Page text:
Researcher biography

Doctor Cortesi was awarded a Bachelor of Science with a Major in Plant and Animal Biology from the University of Basel, Switzerland, in 2008. He completed a Bachelor of Science with 1st Class Honours in Marine Biology in 2009 at the University of Queensland, Australia, researching the colourful displays and toxic defences of sea slugs. He then received a PhD with Summa Cum Laude in Zoology in 2014 from the University of Basel, Switzerland, studying the molecular and behavioural function of colourful signals in coral reef fishes.

After completing his remaining Swiss National Service duties, Doctor Cortesi moved to Australia in 2015 to start a short-term postdoctoral appointment at the School of Biological Sciences at The University of Queensland. Upon winning prestigious postdoctoral Fellowships from the Swiss National Science Foundation and the University of Queensland, he transferred to the Queensland Brain Institute (QBI) in early 2016, where he developed his leadership skills under the supervision of Emr. Professor Justin Marshall. In 2020, Dr Cortesi received an ARC DECRA Fellowship, which enabled him to start his junior group under the mentorship of Emr. Prof. Marshall and A/Prof Karen Cheney from The School of the Environment (SENV), UQ. Beginning in 2023, he leads the greater Sensory Neuroscience Lab between QBI and SENV as part of UQ's Marine Sensory Ecology Group.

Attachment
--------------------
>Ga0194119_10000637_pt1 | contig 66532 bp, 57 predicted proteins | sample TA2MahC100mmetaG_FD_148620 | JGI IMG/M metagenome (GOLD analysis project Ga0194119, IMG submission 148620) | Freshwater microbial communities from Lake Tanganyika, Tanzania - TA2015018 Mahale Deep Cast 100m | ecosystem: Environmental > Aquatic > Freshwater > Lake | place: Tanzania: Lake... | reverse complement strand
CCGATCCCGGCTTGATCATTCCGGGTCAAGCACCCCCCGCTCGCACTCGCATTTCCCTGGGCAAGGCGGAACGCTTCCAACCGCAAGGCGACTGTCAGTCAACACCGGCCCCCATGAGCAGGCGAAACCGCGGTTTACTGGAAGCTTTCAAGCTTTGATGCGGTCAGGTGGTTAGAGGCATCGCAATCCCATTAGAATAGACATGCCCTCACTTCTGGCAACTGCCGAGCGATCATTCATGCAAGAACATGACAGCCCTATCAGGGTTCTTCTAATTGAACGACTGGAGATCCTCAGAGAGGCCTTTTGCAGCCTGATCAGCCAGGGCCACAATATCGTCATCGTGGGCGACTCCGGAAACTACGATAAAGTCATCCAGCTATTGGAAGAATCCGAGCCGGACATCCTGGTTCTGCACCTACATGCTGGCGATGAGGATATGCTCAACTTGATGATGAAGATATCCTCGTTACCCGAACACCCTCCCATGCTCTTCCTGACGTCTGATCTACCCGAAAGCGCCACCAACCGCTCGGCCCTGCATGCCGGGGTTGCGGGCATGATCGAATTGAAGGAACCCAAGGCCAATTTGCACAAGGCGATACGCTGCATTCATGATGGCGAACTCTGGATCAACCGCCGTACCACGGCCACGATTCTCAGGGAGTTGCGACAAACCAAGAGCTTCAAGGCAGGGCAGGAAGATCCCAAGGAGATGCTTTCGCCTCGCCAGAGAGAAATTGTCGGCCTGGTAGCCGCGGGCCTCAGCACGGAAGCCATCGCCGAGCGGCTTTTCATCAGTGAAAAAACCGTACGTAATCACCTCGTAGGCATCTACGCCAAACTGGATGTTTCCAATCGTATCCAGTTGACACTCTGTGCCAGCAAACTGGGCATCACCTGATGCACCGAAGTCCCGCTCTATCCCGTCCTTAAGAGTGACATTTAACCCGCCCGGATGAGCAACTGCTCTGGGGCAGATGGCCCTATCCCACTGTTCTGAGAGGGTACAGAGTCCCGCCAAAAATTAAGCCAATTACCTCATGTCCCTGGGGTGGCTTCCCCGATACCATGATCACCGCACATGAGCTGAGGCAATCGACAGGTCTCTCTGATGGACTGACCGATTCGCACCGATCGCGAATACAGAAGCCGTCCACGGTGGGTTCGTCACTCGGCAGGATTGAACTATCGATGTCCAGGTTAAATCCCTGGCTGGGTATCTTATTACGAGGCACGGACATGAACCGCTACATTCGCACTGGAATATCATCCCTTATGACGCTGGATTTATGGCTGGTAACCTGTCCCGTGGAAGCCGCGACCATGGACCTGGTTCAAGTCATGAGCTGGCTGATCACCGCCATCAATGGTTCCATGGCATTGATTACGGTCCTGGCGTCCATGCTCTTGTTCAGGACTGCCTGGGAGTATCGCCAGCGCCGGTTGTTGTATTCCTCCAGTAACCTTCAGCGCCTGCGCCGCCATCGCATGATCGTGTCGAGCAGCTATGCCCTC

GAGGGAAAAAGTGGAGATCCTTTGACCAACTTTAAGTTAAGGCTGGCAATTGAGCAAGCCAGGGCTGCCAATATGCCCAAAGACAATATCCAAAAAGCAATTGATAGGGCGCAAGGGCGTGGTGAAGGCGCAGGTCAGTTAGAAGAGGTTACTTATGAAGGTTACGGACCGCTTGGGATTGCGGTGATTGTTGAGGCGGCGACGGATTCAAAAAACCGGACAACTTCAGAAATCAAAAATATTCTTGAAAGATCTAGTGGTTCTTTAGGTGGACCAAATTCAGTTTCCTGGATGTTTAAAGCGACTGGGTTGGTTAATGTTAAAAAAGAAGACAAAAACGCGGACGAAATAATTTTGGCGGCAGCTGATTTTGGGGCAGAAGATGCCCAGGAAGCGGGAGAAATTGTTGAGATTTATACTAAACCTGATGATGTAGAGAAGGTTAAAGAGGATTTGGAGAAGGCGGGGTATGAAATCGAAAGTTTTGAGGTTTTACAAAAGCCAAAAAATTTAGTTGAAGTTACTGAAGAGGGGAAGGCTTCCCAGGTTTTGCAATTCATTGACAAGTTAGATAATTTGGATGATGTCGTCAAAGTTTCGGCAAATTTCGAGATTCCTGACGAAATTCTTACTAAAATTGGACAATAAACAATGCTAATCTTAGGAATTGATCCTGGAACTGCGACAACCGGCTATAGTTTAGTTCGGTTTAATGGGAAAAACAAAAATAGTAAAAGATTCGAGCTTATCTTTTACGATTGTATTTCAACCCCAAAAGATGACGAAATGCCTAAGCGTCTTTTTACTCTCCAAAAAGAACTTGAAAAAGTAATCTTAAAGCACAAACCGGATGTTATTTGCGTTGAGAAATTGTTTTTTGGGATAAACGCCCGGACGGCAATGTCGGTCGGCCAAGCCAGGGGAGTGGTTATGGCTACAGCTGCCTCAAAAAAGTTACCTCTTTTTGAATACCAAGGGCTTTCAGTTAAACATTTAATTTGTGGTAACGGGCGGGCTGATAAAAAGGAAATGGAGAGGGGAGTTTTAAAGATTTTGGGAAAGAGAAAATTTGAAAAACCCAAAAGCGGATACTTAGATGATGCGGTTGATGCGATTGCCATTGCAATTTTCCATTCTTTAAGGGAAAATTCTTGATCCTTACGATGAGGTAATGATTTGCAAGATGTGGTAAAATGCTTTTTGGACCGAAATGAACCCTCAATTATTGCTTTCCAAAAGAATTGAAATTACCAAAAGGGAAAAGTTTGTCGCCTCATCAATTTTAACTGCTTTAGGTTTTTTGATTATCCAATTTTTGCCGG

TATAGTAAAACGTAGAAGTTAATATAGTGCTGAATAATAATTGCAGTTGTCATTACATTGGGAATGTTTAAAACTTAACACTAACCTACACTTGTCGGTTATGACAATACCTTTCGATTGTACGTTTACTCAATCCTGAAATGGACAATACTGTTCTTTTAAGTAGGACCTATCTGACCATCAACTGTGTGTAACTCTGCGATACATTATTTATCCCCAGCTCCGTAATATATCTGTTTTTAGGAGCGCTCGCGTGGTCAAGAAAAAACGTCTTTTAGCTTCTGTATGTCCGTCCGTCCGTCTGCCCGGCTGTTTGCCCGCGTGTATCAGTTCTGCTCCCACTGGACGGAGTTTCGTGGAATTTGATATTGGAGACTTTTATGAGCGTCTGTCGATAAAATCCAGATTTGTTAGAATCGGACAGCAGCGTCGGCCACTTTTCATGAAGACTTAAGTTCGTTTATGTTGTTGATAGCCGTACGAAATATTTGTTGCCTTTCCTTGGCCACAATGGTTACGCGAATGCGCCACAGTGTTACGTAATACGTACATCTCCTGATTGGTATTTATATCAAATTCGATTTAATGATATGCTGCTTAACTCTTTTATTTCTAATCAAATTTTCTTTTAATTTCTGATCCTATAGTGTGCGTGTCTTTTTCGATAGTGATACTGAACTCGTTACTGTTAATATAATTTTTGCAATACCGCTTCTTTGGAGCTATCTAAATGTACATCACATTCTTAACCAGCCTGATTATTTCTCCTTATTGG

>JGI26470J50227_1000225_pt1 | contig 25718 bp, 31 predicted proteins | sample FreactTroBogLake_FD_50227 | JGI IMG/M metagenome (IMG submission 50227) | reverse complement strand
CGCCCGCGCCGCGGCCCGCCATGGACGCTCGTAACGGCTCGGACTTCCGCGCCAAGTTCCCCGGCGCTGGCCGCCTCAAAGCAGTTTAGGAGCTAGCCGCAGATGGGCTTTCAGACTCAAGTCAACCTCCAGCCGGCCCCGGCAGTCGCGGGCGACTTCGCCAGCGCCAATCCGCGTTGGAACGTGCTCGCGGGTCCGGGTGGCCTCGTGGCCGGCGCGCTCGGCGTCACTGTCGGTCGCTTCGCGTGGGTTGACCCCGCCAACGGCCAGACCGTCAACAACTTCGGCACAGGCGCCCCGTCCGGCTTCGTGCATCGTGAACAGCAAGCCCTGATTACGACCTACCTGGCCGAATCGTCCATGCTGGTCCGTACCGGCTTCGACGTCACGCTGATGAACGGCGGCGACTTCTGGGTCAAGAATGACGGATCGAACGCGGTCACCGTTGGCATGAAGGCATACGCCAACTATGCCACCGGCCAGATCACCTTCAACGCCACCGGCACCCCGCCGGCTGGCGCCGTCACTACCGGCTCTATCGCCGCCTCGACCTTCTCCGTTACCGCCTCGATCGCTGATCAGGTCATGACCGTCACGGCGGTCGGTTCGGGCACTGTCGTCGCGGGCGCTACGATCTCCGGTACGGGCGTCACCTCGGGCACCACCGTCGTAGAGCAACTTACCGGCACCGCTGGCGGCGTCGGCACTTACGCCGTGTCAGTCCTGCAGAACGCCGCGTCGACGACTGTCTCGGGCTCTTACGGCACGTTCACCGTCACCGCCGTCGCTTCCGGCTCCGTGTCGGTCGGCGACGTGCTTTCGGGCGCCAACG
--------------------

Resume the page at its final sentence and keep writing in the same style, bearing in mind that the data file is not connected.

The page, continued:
His research is, amongst others, funded by the SeaWorld Research and Rescue Foundation and the ARC.

Doctor Cortesi's main interests lie in the forces, from molecule to environment, which shape natural biodiversity. Focusing on the evolution of visual systems in fishes and cephalopods, he is trying to understand how other animals perceive the world, how this contributes to the formation of colours and patterns and how this can lead to species diversity. He uses various methods to understand how vision shapes single species and whole communities, including single-cell sequencing, transgenesis experiments, neurophysiological assessments of visual systems and behavioural experimentation.